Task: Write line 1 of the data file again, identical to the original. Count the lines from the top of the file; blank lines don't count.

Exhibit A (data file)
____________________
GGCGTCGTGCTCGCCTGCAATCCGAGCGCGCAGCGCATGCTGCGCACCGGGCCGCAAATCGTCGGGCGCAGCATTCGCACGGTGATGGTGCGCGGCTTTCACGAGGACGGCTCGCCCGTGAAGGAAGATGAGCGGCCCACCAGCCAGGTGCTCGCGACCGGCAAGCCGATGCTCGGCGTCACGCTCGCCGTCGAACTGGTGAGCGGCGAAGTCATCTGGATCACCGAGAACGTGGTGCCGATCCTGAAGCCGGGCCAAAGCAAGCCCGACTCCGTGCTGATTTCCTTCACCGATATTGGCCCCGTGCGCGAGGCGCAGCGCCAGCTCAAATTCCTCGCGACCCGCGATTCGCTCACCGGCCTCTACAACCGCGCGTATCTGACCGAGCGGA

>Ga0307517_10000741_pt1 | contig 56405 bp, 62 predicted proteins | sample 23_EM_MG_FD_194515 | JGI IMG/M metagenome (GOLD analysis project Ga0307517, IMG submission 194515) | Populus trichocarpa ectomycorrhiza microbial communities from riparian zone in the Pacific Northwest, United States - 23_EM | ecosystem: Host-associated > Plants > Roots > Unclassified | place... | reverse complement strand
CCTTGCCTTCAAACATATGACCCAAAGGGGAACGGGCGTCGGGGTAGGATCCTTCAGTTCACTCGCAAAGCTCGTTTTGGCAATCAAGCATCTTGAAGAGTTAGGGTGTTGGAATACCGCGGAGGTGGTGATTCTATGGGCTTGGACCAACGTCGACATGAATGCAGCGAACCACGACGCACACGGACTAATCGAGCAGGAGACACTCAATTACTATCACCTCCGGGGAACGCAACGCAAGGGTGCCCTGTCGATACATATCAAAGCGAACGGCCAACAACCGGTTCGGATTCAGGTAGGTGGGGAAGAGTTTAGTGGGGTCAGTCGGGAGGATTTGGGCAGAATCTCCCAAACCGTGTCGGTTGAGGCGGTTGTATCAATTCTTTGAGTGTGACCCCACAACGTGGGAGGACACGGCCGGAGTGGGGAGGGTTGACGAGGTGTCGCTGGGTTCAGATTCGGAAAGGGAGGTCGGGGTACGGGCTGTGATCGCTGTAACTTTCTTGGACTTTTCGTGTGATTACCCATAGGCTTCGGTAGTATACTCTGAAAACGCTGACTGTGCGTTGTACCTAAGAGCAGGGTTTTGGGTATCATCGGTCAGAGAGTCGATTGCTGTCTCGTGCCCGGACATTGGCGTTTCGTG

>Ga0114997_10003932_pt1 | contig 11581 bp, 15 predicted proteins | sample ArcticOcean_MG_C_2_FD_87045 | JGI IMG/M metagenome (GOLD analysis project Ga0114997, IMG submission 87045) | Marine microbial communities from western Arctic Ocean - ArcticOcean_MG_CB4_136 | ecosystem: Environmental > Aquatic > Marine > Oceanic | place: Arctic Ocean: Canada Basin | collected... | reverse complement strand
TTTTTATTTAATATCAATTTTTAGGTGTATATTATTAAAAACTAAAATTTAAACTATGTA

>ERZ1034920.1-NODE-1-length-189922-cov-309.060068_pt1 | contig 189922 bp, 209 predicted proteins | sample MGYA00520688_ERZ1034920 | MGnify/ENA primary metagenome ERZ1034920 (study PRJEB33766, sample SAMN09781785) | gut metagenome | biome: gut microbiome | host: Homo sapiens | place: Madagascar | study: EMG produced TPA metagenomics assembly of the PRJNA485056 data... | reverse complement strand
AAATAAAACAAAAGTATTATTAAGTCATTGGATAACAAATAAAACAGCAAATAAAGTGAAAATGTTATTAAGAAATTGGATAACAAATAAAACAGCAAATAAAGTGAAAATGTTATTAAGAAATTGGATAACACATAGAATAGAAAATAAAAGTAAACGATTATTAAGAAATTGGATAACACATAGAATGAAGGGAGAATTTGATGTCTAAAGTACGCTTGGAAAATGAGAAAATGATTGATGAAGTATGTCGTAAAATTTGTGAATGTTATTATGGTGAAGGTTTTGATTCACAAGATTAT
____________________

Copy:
GGCGTCGTGCTCGCCTGCAATCCGAGCGCGCAGCGCATGCTGCGCACCGGGCCGCAAATCGTCGGGCGCAGCATTCGCACGGTGATGGTGCGCGGCTTTCACGAGGACGGCTCGCCCGTGAAGGAAGATGAGCGGCCCACCAGCCAGGTGCTCGCGACCGGCAAGCCGATGCTCGGCGTCACGCTCGCCGTCGAACTGGTGAGCGGCGAAGTCATCTGGATCACCGAGAACGTGGTGCCGATCCTGAAGCCGGGCCAAAGCAAGCCCGACTCCGTGCTGATTTCCTTCACCGATATTGGCCCCGTGCGCGAGGCGCAGCGCCAGCTCAAATTCCTCGCGACCCGCGATTCGCTCACCGGCCTCTACAACCGCGCGTATCTGACCGAGCGGA